Now, you try to play with another instrument, or with a singer. "Oh, I know that tune in A major," they say, or it fits their voice better. A major has three sharps; your standard fingerings for your C whistle has none. Now, you can play sharps by half-covering holes, but first of all the sound of a half-covered hole is different, less clear. And secondly, it's a bit more challenging to do quickly. And thirdly, you already know this tune with your familiar pattern of fingering. At this point, YOU COULD simply play the tune in A major on your C whistle, but it would take some practice and be harder. It would be quicker—and you'd have a different, clearer sound—to simply use a different whistle in which the standard fingering gives you A major.

Now, I picked penny whistle because it's cheap and quick to learn, so you can actually do this. It's capable of playing accidentals with those half-holes, though. For a more dramatic situation, think of the history of trumpets and horns. Before valves, they could only play the notes of the overtone series. A bit of fancy lip-work can let you bend out a few extras, but mostly only in the high ranges. In the low ranges, you are truly limited to only a handful of notes (not even all the notes of your scale, in the low range!).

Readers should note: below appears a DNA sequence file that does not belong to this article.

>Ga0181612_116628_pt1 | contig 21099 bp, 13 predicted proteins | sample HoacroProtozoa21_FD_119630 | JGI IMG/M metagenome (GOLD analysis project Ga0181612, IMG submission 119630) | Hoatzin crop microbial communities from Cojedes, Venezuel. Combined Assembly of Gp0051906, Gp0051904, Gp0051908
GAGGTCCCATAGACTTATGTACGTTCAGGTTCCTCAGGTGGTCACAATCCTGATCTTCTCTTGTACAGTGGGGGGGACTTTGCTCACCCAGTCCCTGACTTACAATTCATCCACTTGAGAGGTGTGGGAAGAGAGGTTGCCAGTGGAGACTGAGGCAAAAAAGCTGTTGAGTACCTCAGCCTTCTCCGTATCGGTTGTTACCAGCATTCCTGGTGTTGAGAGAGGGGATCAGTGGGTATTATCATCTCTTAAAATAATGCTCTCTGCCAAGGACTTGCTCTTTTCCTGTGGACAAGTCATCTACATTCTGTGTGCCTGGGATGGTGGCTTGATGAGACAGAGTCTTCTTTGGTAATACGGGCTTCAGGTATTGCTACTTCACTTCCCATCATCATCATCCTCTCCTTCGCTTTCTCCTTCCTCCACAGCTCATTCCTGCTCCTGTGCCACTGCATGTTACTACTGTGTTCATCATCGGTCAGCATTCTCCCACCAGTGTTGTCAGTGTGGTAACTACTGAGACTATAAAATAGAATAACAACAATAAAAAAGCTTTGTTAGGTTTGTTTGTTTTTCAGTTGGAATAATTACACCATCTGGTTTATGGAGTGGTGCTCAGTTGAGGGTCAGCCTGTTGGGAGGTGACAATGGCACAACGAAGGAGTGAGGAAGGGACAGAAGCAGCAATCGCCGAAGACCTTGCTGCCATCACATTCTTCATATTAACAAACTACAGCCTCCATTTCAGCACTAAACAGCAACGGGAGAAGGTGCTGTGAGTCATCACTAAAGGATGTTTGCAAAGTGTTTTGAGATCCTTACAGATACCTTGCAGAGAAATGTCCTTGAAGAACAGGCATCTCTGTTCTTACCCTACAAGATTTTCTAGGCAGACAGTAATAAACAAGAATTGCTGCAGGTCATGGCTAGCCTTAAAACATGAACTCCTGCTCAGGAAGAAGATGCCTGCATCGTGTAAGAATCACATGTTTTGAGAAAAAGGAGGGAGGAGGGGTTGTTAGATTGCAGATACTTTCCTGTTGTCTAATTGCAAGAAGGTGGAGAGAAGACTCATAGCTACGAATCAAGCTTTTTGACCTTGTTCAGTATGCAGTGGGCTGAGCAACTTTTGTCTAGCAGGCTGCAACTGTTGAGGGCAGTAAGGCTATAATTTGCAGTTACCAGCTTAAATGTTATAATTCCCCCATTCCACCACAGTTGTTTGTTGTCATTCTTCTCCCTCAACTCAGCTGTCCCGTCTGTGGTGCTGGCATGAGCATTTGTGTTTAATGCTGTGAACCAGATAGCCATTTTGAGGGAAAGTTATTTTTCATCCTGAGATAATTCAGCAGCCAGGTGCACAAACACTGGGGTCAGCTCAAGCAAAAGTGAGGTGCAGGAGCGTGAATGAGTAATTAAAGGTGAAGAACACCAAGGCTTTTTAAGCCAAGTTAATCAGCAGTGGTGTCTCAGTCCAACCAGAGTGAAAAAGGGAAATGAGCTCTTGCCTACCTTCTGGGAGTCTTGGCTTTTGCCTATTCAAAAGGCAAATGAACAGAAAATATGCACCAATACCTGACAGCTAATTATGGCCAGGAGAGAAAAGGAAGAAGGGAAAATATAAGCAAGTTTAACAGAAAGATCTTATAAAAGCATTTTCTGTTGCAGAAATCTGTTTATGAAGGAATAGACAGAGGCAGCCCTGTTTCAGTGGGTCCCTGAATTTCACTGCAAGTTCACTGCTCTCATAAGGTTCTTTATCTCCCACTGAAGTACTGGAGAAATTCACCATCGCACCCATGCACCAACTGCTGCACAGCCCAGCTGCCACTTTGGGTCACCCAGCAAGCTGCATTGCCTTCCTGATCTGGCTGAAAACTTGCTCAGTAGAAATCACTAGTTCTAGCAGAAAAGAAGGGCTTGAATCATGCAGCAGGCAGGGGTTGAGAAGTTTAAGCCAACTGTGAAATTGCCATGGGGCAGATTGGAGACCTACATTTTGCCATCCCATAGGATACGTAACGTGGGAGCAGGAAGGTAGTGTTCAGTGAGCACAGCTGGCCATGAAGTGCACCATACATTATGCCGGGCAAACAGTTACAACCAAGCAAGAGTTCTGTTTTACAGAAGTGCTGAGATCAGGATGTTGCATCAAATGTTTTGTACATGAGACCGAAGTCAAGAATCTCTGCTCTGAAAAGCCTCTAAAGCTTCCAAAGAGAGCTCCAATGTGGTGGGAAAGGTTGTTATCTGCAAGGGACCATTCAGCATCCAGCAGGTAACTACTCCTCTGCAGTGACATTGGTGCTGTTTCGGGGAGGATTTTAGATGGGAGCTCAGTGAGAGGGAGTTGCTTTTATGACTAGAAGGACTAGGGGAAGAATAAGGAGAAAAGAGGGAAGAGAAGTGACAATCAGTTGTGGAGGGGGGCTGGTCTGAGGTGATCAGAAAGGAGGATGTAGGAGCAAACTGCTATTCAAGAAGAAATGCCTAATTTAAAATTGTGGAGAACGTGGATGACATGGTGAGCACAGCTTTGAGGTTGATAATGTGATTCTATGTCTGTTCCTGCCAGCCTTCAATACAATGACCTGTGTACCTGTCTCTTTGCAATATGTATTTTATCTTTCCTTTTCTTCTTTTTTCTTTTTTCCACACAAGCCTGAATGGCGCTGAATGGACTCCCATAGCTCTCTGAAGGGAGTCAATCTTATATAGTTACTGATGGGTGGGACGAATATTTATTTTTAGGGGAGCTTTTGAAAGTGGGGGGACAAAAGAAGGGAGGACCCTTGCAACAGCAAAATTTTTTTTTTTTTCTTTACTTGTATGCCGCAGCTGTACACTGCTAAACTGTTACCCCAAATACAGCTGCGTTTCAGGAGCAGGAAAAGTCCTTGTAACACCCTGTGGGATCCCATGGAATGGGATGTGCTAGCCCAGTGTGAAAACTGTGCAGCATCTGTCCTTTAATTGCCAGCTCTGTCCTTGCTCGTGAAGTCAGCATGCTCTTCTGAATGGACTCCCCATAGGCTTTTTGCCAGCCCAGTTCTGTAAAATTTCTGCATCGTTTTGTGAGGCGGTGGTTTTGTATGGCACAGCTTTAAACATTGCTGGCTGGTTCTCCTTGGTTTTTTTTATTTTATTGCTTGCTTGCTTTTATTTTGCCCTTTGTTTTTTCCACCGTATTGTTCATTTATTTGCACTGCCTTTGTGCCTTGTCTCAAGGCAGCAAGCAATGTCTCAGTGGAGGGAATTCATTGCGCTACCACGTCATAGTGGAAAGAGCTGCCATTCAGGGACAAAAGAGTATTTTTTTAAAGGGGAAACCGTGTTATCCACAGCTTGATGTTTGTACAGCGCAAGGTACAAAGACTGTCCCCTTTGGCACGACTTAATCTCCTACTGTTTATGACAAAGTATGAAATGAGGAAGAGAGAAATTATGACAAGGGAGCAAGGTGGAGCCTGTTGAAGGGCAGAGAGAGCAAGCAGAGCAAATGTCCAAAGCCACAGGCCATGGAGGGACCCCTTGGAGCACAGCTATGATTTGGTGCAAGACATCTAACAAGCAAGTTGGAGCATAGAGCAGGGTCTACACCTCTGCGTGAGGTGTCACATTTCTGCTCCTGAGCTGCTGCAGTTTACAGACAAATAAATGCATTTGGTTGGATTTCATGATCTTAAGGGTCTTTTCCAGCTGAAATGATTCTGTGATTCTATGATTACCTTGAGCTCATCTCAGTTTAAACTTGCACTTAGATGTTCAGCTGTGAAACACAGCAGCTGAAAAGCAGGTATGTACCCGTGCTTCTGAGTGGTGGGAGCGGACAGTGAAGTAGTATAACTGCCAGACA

Now, after the question "why are some instruments 'in' a certain key," comes the question "ok then, why are some instruments today only (or usually) in a certain key, and why that one? Like, why are French horns always in F? Why not C?" And the answer to that question, usually, is just "history and tradition." These natural horns and trumpets were in F as far back as the renaissance. And they usually played all by themselves and not in an ensemble with any woodwinds or strings; it wasn't until Haydn brought them in from the hunt and stuck them in a symphony, and when he did so, he had to write in F. The association with F was so established that, even without using brass, you could suggest themes of majesty and royalty in the baroque just by writing in F. And "the way we've always done things" is so powerful that today, even with valves to let them play all the keys, the symphonic French horn, descended from hunting horns, is still notated in F (and has F as its "default" fundamental).